OOOORRRROOOOUAAAHWWAAAA. Nope, that’s not a whale. Just my stomach.
There is nothing like a grumbling (see above) stomach and a parched throat to blow a normal situation wildly out of proportion. Yesterday, the late afternoon brought with it a near temper tantrum as I wrestled with a faulty portable router which failed to bring me Wi-Fi.
I know it sounds petty, but this girl was as hangry as you can get. I pouted and resigned to my bed for a nap, as any reasonable adult would. When I awoke, I felt guilty. Guilty because I was lamenting miniscule problems as if they were the end of the world- during Ramadan, no less. “Yaaybchoum,” I can almost hear my mom admonishing me. That would be a resounding “SHAME ON YOU” for all of those who have never been scolded by a Lebanese mother.
Ramadan is the ninth month of the Islamic calendar. From sunrise (suhur or fajr) to sunset (iftar) for this holy month, Muslims refrain from eating and drinking anything. We also (try to) give up vices like cursing, smoking, gossiping, etc. This is all done to be closer to God and to remind us of those who are less fortunate. How wholly insensitive to be so caught up in my own problems that I forgot the main thing I was supposed to be concentrating on. So, I was without Wi-Fi while some people were without food. I decided to make a change. In conjunction with fasting, I decided to begin listening to WFP’s podcast Hacking Hunger every night as I ate my iftar dinner (thank you to one of our trainers, Ash, for the recommendation). I want to make myself more aware of the plight of those less fortunate and give more of an effort to help them; zakat, or charitable giving, is one of the five pillars of Islam and something I plan to take very seriously this Ramadan.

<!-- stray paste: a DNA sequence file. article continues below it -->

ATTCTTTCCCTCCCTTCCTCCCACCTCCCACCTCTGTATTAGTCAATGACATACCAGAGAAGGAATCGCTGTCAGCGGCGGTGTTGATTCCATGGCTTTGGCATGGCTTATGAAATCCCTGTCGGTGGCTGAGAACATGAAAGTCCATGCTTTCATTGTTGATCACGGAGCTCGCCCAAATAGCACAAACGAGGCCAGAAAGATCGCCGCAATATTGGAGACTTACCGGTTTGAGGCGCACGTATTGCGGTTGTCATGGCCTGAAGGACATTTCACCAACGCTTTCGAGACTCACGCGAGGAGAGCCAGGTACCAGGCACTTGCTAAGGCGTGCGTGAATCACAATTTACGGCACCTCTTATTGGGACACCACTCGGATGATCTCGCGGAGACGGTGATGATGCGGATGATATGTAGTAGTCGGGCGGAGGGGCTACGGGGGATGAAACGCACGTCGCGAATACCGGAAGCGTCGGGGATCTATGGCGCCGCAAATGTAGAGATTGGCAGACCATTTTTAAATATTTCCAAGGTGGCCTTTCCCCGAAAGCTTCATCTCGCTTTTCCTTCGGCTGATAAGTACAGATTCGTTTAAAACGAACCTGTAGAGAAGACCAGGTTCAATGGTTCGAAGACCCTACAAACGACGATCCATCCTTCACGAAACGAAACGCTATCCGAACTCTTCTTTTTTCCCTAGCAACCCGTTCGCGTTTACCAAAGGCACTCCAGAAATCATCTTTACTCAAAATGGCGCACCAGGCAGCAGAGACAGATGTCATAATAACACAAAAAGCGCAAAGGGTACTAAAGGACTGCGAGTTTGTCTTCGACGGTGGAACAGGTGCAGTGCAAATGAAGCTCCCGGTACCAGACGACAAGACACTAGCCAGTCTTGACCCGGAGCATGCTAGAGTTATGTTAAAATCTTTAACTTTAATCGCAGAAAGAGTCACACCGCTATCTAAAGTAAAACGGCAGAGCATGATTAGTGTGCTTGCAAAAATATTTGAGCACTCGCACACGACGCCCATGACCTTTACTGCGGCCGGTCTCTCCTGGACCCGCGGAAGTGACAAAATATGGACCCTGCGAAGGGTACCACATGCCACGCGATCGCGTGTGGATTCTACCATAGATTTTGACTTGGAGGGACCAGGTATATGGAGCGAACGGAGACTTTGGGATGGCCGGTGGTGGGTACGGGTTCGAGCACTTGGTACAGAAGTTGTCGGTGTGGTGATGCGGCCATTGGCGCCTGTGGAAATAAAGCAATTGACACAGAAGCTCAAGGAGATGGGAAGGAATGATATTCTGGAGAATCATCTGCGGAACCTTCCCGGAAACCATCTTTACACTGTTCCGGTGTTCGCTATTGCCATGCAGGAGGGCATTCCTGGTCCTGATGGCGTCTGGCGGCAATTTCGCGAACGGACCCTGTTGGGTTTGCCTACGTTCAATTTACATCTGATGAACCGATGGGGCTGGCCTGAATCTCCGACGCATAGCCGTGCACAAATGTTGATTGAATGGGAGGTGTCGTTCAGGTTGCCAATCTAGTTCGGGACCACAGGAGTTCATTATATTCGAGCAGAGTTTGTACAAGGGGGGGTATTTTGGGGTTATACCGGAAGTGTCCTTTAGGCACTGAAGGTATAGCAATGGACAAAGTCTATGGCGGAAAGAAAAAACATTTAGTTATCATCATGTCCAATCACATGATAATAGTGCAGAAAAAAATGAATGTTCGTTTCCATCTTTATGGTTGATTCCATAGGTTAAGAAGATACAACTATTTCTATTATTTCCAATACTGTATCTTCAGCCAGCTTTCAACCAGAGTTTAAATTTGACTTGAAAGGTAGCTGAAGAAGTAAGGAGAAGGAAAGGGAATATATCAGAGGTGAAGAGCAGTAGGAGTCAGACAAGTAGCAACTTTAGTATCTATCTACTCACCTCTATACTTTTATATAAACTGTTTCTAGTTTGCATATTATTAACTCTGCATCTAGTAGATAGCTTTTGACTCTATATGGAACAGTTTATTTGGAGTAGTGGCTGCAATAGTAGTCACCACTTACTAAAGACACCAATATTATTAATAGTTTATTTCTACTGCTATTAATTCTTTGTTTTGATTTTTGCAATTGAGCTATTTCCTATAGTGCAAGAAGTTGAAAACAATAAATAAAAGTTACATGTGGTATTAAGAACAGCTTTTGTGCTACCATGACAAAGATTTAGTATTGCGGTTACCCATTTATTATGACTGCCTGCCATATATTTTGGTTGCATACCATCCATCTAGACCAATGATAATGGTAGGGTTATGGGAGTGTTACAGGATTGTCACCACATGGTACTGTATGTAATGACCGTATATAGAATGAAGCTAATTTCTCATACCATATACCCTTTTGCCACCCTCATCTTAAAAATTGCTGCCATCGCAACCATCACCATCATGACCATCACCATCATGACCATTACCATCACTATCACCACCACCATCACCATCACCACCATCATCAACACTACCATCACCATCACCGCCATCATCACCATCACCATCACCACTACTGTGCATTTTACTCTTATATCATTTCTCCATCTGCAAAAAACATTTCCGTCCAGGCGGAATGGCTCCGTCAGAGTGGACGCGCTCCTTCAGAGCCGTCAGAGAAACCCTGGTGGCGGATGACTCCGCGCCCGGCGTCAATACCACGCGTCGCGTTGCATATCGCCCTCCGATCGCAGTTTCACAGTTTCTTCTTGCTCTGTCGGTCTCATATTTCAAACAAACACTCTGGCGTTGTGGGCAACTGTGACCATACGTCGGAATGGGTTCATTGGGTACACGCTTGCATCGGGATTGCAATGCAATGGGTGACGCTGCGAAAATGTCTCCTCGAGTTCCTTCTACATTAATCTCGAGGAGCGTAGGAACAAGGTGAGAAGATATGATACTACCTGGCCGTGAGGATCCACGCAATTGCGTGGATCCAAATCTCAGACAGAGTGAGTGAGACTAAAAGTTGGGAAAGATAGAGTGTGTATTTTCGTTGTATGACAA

Being in Amman, watching the taxis roar by, it is easy to forget that in this country there are nearly 2 million refugees.Not all of them are struggling for food and water, but the majority are. In fact, according to the World Food Programme, 85% of households either in camps or in urban centers were food insecure (2015). This is only made worse by the fact that refugees do not have the legal right to work in Jordan, giving them few options to feed their families. Some accept poor working conditions, pull children from school, or forego meals.
The WFP gives food vouchers, but limited funding means not everyone gets enough, especially when food insecurity is getting worse. The organization I will be working with, Collateral Repair Project, provides emergency food aid, but they do more than that. The Hope Workshop that I will be volunteering with teaches women skills that they can use to generate income for their families. They say if you give a man a fish, he eats for a day. If you teach a man to fish, he eats for life. Similarly, if you give a woman shawarma, she eats for the day. If you teach her to embroider and make marketable handicrafts, she and her family eat for life. If you think this type of empowerment is important, like I do, make sure to look out for our Global Giving Appeal on June 20th, when ALL donations will be matched.
The point is: we should take a minute to check ourselves before we wreck ourselves. The problems we see as tragic and unsolvable are often nothing compared to the struggles of those in much harder positions. So, next time you: curse your Wi-Fi for being so slow, whine about being hungry, or groan because your phone is plugged in too far away from where you’re sitting, I challenge you to take a second and write to your senators about accepting refugees, donate to the World Food Programme, or advocate on behalf of those in situations much worse than yours. If nothing else, remember you’ve probably got it pretty good.
Posted By Reina Sultan (Jordan)
Posted Jun 2nd, 2017